The Eagle-Tribune, North Andover, Mass.
Jul. 7—ANDOVER — Firefighters and others across town are mourning the loss of James “Jimmy” Cuticchia, 63, who died on July 4.
“It was very fitting he would die on July 4th — he was always very patriotic,” said Mary Cuticchia, his wife.
The former Andover Fire Department lieutenant and fire department union leader fought fires for 34 years before retiring because of a work-related injury. He died of cancer caused by smoke inhalation he endured over his decades of working, Mary said.
“I want people to remember him for his dedication to the town and to helping people getting what was rightfully due to them,” Mary said.
Being a firefighter and his work with both the local and district unions “were a vehicle for that” work helping people, said Eric Teichert, president of the Andover Firefighters union.
“His work was always about getting support for people in need, supporting other members as a whole — not just in the workplace with safety — but also making sure firefighters and their families were cared for,” Teichert said.
In his last few weeks, Cuticchia told Teichert that he thought he hadn’t done enough.
“By no means did he ever let us down,” Teichert said. “We — us firefighters in Andover and across the state, and Andover taxpayers — are all in a better position now because of Jimmy.”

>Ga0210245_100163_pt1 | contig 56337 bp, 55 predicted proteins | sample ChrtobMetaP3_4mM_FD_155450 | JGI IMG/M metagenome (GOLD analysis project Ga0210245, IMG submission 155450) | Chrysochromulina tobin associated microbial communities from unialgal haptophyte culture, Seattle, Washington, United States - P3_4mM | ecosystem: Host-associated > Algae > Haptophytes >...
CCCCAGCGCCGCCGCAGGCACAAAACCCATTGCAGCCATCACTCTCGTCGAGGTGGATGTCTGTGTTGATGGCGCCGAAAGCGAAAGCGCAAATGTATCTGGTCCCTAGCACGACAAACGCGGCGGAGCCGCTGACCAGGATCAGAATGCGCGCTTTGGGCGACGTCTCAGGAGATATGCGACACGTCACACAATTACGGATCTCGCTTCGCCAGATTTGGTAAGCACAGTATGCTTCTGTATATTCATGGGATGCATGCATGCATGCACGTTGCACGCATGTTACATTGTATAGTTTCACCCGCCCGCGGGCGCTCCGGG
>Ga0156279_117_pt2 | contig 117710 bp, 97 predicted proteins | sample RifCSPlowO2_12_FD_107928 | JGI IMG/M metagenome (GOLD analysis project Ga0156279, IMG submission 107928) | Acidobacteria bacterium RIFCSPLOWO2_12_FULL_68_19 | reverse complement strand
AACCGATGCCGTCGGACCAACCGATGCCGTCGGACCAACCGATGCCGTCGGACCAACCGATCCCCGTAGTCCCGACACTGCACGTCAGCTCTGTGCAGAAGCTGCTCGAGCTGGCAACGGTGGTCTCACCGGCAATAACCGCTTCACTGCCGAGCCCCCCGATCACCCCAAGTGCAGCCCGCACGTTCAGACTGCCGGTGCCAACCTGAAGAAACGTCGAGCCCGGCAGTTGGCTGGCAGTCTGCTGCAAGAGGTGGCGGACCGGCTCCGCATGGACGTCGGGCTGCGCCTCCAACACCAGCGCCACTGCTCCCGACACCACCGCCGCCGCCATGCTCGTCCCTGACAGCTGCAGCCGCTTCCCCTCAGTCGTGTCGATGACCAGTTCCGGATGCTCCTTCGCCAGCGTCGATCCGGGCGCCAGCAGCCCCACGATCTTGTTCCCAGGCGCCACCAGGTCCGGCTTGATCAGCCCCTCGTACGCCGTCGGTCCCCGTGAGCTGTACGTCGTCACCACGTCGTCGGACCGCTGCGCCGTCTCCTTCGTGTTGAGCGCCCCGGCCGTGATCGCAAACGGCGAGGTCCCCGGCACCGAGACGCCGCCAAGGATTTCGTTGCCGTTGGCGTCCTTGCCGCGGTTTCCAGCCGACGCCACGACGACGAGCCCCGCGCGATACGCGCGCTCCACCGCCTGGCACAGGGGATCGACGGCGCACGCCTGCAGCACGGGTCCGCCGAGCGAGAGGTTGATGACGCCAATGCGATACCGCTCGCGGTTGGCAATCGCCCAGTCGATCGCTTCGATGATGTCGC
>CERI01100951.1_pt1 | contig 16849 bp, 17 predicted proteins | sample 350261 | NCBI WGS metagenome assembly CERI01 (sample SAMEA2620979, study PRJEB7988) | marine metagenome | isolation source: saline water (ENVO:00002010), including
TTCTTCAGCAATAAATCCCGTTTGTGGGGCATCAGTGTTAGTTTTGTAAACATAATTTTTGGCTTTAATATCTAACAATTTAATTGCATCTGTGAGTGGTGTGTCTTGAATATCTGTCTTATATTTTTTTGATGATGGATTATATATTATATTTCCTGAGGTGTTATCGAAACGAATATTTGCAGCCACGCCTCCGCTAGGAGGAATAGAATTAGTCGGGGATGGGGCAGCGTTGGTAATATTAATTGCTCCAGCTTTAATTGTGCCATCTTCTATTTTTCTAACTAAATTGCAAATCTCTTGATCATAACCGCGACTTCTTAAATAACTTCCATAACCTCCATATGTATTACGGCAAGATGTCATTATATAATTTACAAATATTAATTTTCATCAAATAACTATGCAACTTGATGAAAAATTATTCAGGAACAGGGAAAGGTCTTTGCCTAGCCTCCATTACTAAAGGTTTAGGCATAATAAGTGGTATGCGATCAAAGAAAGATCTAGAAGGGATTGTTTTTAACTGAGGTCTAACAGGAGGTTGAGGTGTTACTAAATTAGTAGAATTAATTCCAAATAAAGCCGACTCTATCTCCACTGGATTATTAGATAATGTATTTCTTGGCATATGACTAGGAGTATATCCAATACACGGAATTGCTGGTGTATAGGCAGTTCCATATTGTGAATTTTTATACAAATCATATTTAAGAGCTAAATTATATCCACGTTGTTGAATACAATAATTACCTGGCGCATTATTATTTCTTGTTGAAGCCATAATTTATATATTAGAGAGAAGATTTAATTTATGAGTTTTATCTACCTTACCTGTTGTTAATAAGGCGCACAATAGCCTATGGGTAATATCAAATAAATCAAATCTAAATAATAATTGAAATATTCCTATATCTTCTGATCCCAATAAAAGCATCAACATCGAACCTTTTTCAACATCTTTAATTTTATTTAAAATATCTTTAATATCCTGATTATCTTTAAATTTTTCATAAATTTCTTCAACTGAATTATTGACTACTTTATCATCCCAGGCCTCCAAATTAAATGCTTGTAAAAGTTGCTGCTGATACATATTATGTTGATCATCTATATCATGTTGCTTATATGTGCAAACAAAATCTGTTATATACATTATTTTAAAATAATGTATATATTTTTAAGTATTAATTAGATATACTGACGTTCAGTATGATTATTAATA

As a retirees’ representative on the Andover Retirement Board, Cuticchia organized a class-action lawsuit against the town for raising retiree’s healthcare premiums.
He also served on the town’s housing authority where “he was truly a champion for the underdog,” said state Sen. Barry Finegold, D-Andover, who was a close friend of Cuticchia.
Finegold recalled a recent conversation where Mary had found Cuticchia’s second grade West Elementary report card.
“It said ‘Jimmy has trouble with authority,'” Finegold recalled. “And that lasted his whole life. He didn’t use it in a bad way, he used it to fight for the underdog.”
His pursuit of helping others also led Cuticchia to his wife. He helped host a mental health workshop for firefighters after the 1999 Worchester Warehouse fire that killed six men at the hotel where Mary worked, she said.
During the two-week workshop they hit it off and they married shortly after, she said. He didn’t have a large family growing up, but quickly acclimated to Mary’s “big crowd” of a family with four children and now 10 grandchildren.
Cuticchia always put the family first, treating them all as his own children and grandchildren, she said.
“I gave him every grey hair on his head and mustache and he loved it,” she said.
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